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Studying for Economic Development

How can study abroad experiences boost economic development?

December 8, 2003

How can study abroad experiences boost economic development?

Exports are a major source of future growth in jobs and wealth in the United States, as well as in other regions of the world. Exporting is a natural step in the evolution of growth-oriented companies.

Why then haven't more businesses taken advantage of export opportunities?

While there are many barriers to exporting, one of the biggest is fear and inexperience. Exporting is indeed more risky, and firms need a better framework for assessing that risk.

Mid-size and smaller firms often face a steep learning curve, and fear of the big unknown.

One of the most effective ways to reduce that fear — and increase knowledge — is to look at the future employees of companies: today's students.

If students get an immersion experience overseas, they will be able to put their concerns in perspective and create a framework for future learning about the world.

But even in this regard, there are big question marks. If teachers themselves are ignorant of the ways of the world, how can they possibly prepare their students for the future?

In order to take this challenge seriously, teacher colleges would need to make study abroad a required component of teacher education and certification.

Why does this matter in a broader context? The future of U.S. exporting clearly is in services and high technology products.

These areas represent America's comparative advantage. But these are not commodities. Buyers can't kick the tires on these exports. Instead, exporting services and high-tech products is a trust-based, high-contact sport.

Firms competing in this area are, in essence, selling a concept or a half-finished product. Deals can only be completed through close cooperation with the customer.

This requires the ability to build up deep relationships, which in turn requires informal socializing that often takes place in the home of the customer — and in the language of the customer.

But the importance of learning from other countries extends even further.

Everybody is now realizing that innovation is really the only way to raise productivity — and, hence, the standard of living of any nation. Innovation arises when one looks at products or concepts with new information or a fresh perspective.

In that sense, if the future company employees benefit from studying abroad, it thus contributes to innovation by increasing diversity — and the ability to absorb meaning from a new situation.

This may sound abstract, but examples abound. Consider a small, family-owned manufacturer from rural Georgia who was losing U.S. customers — and was forced to look to export markets to stay in business.

In the process, while developing a presence in Australia, the company toyed around with Eucalyptus trees — and discovered that its fibers could solve an industry-wide problem with clogging in wood chipping equipment.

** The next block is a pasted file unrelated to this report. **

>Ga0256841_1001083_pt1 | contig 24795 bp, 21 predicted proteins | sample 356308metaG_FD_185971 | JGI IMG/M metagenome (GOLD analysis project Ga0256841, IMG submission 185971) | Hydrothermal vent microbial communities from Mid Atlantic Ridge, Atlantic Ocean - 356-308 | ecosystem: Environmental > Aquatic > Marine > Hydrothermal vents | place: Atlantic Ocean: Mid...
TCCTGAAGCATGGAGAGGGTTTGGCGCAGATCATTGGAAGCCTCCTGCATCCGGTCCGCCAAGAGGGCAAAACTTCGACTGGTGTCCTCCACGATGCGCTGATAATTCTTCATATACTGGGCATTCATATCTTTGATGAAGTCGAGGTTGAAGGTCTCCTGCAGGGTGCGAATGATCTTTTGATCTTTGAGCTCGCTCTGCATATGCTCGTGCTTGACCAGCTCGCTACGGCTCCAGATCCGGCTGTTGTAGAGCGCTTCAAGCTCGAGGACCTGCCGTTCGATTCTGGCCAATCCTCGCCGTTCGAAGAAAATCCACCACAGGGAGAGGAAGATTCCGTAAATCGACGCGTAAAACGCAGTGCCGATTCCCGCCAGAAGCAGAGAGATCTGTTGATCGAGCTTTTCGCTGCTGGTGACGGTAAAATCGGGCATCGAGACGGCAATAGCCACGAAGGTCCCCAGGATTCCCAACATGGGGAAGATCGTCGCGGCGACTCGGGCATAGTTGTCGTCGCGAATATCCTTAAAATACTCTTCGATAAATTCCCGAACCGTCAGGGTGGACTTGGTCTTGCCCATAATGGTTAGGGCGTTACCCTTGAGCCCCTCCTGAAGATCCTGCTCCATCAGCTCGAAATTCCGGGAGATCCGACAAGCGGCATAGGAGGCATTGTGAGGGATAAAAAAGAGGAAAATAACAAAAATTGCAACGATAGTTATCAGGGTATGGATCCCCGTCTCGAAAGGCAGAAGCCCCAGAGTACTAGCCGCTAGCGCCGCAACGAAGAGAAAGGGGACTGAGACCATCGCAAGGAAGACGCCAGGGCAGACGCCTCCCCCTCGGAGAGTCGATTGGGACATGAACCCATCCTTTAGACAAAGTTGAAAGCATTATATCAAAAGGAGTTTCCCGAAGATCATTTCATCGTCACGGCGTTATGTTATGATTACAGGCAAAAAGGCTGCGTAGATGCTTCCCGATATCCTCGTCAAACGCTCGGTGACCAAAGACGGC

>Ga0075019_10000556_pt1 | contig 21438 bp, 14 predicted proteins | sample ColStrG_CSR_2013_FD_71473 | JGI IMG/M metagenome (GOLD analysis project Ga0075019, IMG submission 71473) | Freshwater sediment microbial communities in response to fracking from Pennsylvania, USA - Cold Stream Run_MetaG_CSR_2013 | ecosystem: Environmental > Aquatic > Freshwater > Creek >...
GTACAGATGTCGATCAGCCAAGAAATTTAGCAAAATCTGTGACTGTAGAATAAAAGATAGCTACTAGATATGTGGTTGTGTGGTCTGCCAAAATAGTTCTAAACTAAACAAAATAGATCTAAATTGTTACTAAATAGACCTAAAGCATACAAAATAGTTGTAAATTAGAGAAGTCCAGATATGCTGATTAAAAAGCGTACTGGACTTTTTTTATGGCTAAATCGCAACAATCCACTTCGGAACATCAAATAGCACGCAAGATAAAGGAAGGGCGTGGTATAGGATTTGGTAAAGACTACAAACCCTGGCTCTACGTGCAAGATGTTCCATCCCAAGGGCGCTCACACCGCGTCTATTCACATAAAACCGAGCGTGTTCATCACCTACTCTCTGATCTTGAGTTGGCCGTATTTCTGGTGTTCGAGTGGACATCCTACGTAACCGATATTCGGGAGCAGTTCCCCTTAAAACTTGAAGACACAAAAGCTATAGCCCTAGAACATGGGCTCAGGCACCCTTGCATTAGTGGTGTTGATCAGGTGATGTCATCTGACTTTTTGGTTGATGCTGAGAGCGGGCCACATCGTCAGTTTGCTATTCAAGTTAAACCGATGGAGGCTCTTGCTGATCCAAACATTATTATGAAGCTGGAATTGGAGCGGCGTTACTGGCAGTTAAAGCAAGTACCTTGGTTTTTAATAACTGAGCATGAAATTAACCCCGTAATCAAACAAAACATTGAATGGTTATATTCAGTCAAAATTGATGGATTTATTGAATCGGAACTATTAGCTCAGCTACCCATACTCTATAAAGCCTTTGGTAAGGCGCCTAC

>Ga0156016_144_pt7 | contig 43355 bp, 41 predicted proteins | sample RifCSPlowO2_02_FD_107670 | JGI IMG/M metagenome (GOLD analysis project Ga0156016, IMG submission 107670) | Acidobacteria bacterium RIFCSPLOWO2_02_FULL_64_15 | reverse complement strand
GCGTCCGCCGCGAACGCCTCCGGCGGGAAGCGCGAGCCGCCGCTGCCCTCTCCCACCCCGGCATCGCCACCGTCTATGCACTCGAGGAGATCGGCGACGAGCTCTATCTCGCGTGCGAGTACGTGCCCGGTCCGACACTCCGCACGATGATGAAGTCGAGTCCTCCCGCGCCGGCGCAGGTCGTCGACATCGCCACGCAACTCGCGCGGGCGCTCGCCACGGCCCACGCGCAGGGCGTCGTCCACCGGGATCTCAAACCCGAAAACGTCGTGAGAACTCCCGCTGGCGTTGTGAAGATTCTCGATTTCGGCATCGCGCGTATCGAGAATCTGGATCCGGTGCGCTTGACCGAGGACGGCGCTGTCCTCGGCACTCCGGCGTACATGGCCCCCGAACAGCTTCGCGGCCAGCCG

New experience, new product line. In any knowledge-driven economy, workforce development is economic development.

And immigrants matter a lot in this regard. The interior regions of the American South had very little experience with immigrants until about 1995.

Although the raw numbers remain small compared to big-draw states like California, the rate of growth in immigrant communities is fastest in many parts of the South.

This potentially puts the South at high risk of culture clashes that can thwart workforce and economic development, not to mention civic peace.

A personal experience overseas can go far in creating cultural understanding and civic harmony. In one particularly interesting case, in Chatham County, North Carolina, an overseas visit prevented ethnic violence.

It also nipped in the bud an anti-immigrant movement based on pitting rural communities against the new arrivals. In this case, Mexican workers had come to the rural county en masse to take jobs in the poultry processing industry.

These used to be jobs that no one else wanted during the worker shortage days of the mid- to late-1990s.

Yet, many native-born residents had the impression that the Mexicans were stealing their jobs, perhaps reinforced by the pressure on the schools to educate their children.

In one elementary school, some 50% of the students were foreign-born.

The chairman of the Board of County Commissioners wrote a letter to the INS, asking it to "take the illegals away."

Tensions were high, especially when David Duke, the former leader of the Ku Klux Klan, announced he was choosing the community for a rally to launch his anti-immigrant campaign.

Fortunately, at this point the University of North Carolina stepped in with a special program it has that takes delegations of local leaders to foreign countries to better understand their immigrant constituency.

The local leaders from Chatham County spent a week in Mexico learning about its history and culture — and even visited the "sending villages" where the young men were born.

The effect was dramatic. The Chatham County leaders, led by the very person who wrote the letter to the INS, returned home in time to dissuade most people from attending David Duke's rally.

It worked. Today, the native-born and Hispanic community are working on a much more congenial basis to resolve issues.

Ultimately, we must resolve this paradox: Our economic well-being depends on increased global engagement — yet increased contact and openness would appear to make us more vulnerable.

Study abroad is a way to address both sides. For the future of the United States, it is an essential tool for increasing both economic and homeland security.

Adapted from remarks Ms. Conway gave at the release of the report of NAFSA’s Strategic Task Force on Education Abroad on November 18, 2003. For the full report, please click here.